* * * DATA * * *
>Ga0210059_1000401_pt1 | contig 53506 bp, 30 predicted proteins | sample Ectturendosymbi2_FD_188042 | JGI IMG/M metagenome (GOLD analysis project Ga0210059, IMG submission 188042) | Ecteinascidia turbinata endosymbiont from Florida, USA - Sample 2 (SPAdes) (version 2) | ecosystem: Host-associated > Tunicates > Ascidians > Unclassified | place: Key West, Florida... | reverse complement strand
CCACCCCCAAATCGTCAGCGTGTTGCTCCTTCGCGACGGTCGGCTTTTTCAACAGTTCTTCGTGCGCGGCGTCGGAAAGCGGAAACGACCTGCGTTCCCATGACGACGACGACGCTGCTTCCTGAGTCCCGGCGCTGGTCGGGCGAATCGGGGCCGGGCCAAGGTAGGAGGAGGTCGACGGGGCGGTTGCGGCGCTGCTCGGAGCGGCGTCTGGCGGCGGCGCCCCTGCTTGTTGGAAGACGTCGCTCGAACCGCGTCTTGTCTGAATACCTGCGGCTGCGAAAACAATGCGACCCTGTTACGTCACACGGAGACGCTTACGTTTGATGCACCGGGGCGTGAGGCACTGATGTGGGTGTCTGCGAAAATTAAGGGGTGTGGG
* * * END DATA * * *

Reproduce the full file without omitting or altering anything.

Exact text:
>Ga0210059_1000401_pt1 | contig 53506 bp, 30 predicted proteins | sample Ectturendosymbi2_FD_188042 | JGI IMG/M metagenome (GOLD analysis project Ga0210059, IMG submission 188042) | Ecteinascidia turbinata endosymbiont from Florida, USA - Sample 2 (SPAdes) (version 2) | ecosystem: Host-associated > Tunicates > Ascidians > Unclassified | place: Key West, Florida... | reverse complement strand
CCACCCCCAAATCGTCAGCGTGTTGCTCCTTCGCGACGGTCGGCTTTTTCAACAGTTCTTCGTGCGCGGCGTCGGAAAGCGGAAACGACCTGCGTTCCCATGACGACGACGACGCTGCTTCCTGAGTCCCGGCGCTGGTCGGGCGAATCGGGGCCGGGCCAAGGTAGGAGGAGGTCGACGGGGCGGTTGCGGCGCTGCTCGGAGCGGCGTCTGGCGGCGGCGCCCCTGCTTGTTGGAAGACGTCGCTCGAACCGCGTCTTGTCTGAATACCTGCGGCTGCGAAAACAATGCGACCCTGTTACGTCACACGGAGACGCTTACGTTTGATGCACCGGGGCGTGAGGCACTGATGTGGGTGTCTGCGAAAATTAAGGGGTGTGGG